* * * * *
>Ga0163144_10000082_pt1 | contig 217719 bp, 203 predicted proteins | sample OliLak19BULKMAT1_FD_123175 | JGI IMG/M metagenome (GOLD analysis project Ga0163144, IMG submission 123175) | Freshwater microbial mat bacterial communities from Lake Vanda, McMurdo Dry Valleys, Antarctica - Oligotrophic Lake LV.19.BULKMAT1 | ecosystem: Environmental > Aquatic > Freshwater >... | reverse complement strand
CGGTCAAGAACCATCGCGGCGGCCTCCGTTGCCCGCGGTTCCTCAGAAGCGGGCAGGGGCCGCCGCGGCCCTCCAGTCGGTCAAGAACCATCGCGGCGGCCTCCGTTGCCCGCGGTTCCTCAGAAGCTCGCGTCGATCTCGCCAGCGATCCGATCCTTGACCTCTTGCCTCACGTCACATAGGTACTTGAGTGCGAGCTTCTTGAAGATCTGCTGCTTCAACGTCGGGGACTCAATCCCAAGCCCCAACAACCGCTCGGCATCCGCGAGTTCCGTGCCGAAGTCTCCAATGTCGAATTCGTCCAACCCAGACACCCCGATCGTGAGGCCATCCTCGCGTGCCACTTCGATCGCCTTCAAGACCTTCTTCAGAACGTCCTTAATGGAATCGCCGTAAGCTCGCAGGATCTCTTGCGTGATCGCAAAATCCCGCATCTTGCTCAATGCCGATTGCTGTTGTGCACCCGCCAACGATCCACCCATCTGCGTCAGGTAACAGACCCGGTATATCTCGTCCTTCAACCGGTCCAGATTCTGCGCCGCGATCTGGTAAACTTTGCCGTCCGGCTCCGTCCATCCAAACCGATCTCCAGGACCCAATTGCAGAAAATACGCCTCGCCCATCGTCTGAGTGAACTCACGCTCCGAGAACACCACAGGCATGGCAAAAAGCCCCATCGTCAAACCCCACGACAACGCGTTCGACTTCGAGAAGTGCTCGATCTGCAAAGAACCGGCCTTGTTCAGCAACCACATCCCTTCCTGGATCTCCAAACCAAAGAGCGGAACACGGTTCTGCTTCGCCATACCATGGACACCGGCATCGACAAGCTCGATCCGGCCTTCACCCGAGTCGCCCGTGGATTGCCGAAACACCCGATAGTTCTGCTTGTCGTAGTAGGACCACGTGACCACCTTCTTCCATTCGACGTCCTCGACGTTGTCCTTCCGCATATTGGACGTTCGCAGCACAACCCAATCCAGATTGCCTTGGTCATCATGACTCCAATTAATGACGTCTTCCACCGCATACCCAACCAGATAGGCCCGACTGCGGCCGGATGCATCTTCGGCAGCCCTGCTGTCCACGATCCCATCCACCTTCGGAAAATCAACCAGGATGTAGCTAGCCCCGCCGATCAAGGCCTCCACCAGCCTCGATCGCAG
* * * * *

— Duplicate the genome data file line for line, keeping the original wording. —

>Ga0163144_10000082_pt1 | contig 217719 bp, 203 predicted proteins | sample OliLak19BULKMAT1_FD_123175 | JGI IMG/M metagenome (GOLD analysis project Ga0163144, IMG submission 123175) | Freshwater microbial mat bacterial communities from Lake Vanda, McMurdo Dry Valleys, Antarctica - Oligotrophic Lake LV.19.BULKMAT1 | ecosystem: Environmental > Aquatic > Freshwater >... | reverse complement strand
CGGTCAAGAACCATCGCGGCGGCCTCCGTTGCCCGCGGTTCCTCAGAAGCGGGCAGGGGCCGCCGCGGCCCTCCAGTCGGTCAAGAACCATCGCGGCGGCCTCCGTTGCCCGCGGTTCCTCAGAAGCTCGCGTCGATCTCGCCAGCGATCCGATCCTTGACCTCTTGCCTCACGTCACATAGGTACTTGAGTGCGAGCTTCTTGAAGATCTGCTGCTTCAACGTCGGGGACTCAATCCCAAGCCCCAACAACCGCTCGGCATCCGCGAGTTCCGTGCCGAAGTCTCCAATGTCGAATTCGTCCAACCCAGACACCCCGATCGTGAGGCCATCCTCGCGTGCCACTTCGATCGCCTTCAAGACCTTCTTCAGAACGTCCTTAATGGAATCGCCGTAAGCTCGCAGGATCTCTTGCGTGATCGCAAAATCCCGCATCTTGCTCAATGCCGATTGCTGTTGTGCACCCGCCAACGATCCACCCATCTGCGTCAGGTAACAGACCCGGTATATCTCGTCCTTCAACCGGTCCAGATTCTGCGCCGCGATCTGGTAAACTTTGCCGTCCGGCTCCGTCCATCCAAACCGATCTCCAGGACCCAATTGCAGAAAATACGCCTCGCCCATCGTCTGAGTGAACTCACGCTCCGAGAACACCACAGGCATGGCAAAAAGCCCCATCGTCAAACCCCACGACAACGCGTTCGACTTCGAGAAGTGCTCGATCTGCAAAGAACCGGCCTTGTTCAGCAACCACATCCCTTCCTGGATCTCCAAACCAAAGAGCGGAACACGGTTCTGCTTCGCCATACCATGGACACCGGCATCGACAAGCTCGATCCGGCCTTCACCCGAGTCGCCCGTGGATTGCCGAAACACCCGATAGTTCTGCTTGTCGTAGTAGGACCACGTGACCACCTTCTTCCATTCGACGTCCTCGACGTTGTCCTTCCGCATATTGGACGTTCGCAGCACAACCCAATCCAGATTGCCTTGGTCATCATGACTCCAATTAATGACGTCTTCCACCGCATACCCAACCAGATAGGCCCGACTGCGGCCGGATGCATCTTCGGCAGCCCTGCTGTCCACGATCCCATCCACCTTCGGAAAATCAACCAGGATGTAGCTAGCCCCGCCGATCAAGGCCTCCACCAGCCTCGATCGCAG